Antioch Seattle Confers Its First Doctorate
Seattle – The clinical psychology doctoral program at Antioch University Seattle honored its first graduate Saturday in ceremonies at the Westin Hotel. Mike Archer of Seattle received the first-ever doctorate, the highest degree to be conferred by the university.
Archer wrote his doctoral dissertation on factors that affect the development of Body Dysmorphic Disorder in men. The disorder occurs when people become preoccupied with their imagined imperfections. He hopes to establish a body image disorder clinic in Seattle, anticipates teaching at the college level and expects to continue his private practice in Bellevue.
Archer, who was able to maintain his practice part time while a doctoral student, also received his master’s degree in psychology from Antioch in 2002. He says his decision to return to Antioch for the PsyD program stems from his interest in clinical work.
“I found greater clarity at Antioch in the balance between clinical work and research. That sense of balance is very important to me,” says Archer.
Most universities only offer research PhD programs in psychology, while Antioch’s PsyD students focus on clinical training along with research. Program Director Pat Linn notes the Antioch PsyD is based on the rigorous practitioner-scholar model.
She describes the strong social justice threads woven into the PsyD
“In the first year, students have a social justice practicum at an agency or school. They learn multicultural competency skills for communication and counseling before they do any therapy with clients. At the end of the first year, they explore the roles of psychologists in advocacy for bills such as mental health parity laws before the legislature and how to influence public policy. Students are encouraged to sit on boards of nonprofits to learn how to be effective communicators while they contribute to the nonprofit’s mission.
“Then in the second year, students select a concentration for their work in our Community Counseling and Psychology Clinic. Those concentrations include forensic psychology, child and family systems, art therapy and health psychology,” Linn says.
The Clinic serves those who otherwise might not have access to good psychological services. The diverse PsyD student population brings a variety of languages and ethnicities to the Clinic.
“We have students who speak Russian and Japanese,” Linn notes, adding, “We also have one of the most diverse doctoral-level faculties I’ve ever seen.” The program includes Latina, African American and Asian faculty members.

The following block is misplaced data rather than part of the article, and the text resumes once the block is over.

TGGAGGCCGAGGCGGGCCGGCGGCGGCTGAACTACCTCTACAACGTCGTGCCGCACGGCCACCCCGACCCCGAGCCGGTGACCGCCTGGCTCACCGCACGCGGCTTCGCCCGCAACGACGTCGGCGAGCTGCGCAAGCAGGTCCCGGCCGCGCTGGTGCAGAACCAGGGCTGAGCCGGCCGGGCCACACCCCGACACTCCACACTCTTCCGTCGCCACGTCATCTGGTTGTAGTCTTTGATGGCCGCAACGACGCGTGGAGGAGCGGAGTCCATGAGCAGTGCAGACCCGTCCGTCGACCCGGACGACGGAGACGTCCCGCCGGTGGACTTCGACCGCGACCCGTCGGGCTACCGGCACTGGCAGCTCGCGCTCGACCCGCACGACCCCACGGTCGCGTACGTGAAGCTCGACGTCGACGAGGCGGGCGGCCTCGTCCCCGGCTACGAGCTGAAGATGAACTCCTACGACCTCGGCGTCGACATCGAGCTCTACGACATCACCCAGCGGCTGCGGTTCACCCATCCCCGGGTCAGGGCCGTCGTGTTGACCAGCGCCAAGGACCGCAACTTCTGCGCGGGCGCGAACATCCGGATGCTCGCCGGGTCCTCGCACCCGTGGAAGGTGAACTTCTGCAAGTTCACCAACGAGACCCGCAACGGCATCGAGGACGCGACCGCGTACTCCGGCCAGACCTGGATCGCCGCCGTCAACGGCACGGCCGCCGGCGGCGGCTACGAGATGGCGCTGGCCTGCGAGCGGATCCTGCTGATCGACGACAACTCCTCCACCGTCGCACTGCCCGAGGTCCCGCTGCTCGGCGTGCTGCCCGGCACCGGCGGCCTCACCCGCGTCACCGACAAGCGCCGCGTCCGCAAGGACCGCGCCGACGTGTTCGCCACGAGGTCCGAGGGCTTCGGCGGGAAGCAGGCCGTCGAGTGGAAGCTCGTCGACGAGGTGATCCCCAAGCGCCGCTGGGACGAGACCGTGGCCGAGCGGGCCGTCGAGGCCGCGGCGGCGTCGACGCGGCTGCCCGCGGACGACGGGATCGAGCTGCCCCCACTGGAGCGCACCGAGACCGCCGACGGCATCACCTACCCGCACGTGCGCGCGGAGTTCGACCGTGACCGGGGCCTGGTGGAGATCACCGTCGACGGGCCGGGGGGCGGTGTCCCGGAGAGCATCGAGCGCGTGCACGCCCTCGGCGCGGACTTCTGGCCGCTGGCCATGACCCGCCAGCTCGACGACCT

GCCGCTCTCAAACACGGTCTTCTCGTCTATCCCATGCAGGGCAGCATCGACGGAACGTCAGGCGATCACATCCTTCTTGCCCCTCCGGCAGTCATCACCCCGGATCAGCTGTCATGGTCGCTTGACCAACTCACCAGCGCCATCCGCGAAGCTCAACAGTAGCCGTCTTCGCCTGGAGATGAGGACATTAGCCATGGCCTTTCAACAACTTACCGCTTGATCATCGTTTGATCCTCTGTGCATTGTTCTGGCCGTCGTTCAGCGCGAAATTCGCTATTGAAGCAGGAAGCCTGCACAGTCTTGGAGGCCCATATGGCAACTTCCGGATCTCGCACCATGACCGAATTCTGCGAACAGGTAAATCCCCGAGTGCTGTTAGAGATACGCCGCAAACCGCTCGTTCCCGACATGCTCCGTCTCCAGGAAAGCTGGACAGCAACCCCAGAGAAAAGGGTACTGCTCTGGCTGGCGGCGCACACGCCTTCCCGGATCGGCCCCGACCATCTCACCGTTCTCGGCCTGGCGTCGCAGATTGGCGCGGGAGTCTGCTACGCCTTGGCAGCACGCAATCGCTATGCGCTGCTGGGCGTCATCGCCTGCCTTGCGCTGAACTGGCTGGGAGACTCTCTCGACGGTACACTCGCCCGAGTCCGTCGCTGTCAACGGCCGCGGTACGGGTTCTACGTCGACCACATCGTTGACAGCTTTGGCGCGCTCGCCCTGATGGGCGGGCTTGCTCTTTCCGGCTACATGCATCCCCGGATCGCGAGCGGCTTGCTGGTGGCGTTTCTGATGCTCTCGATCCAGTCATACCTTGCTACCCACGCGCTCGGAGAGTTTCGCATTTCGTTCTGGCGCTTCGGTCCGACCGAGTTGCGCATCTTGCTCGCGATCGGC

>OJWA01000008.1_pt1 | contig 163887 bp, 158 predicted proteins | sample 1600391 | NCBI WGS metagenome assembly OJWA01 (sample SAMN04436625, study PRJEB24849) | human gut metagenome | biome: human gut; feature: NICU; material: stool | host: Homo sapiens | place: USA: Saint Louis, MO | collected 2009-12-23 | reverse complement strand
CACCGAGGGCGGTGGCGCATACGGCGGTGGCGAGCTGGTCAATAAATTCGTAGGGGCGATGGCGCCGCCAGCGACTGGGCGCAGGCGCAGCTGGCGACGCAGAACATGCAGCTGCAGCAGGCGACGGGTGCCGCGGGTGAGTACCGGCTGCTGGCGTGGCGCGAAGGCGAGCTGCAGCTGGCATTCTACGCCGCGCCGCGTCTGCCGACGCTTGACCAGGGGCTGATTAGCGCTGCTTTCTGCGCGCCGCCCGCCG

Now in its third year, Antioch’s PsyD program is expected to exceed its goal of 100 students by fall 2007, according to Linn. The program is also on track as it works toward accreditation from the American Psychological Association.
Antioch and its programs are accredited by the North Central Association of Colleges and Schools. Antioch offers the only PsyD program in the U.S. to feature an art therapy concentration, approved by the American Art Therapy Association.
To accommodate working mental health professionals and those who commute from distant locations, classes are scheduled on Fridays and Saturdays. Full-time students take four to five classes each quarter, while those enrolled part time take two to three classes each quarter.
Students like Archer, with a master’s degree and clinical experience in the mental health field, are able to waive 51 credits in the 150-credit program. Archer completed his doctorate in just 2 1/2 years.
Learn more about our PsyD program.
At Antioch University Seattle, adult learners find innovative, individualized programs with a commitment not only to academic excellence, but also to community service and social justice. Antioch is an accredited university in downtown Seattle. You’ll find numerous master’s degrees, a B.A. completion program in liberal studies, a doctorate in clinical psychology plus teaching and other certificates.
Antioch Seattle is one of six campuses of Antioch University, founded in 1852 in Yellow Springs, Ohio. Horace Mann, noted abolitionist and first president of Antioch College, gave a charge to the class of 1859 that is repeated to each Antioch graduating class: “Be ashamed to die until you have won some victory for humanity.”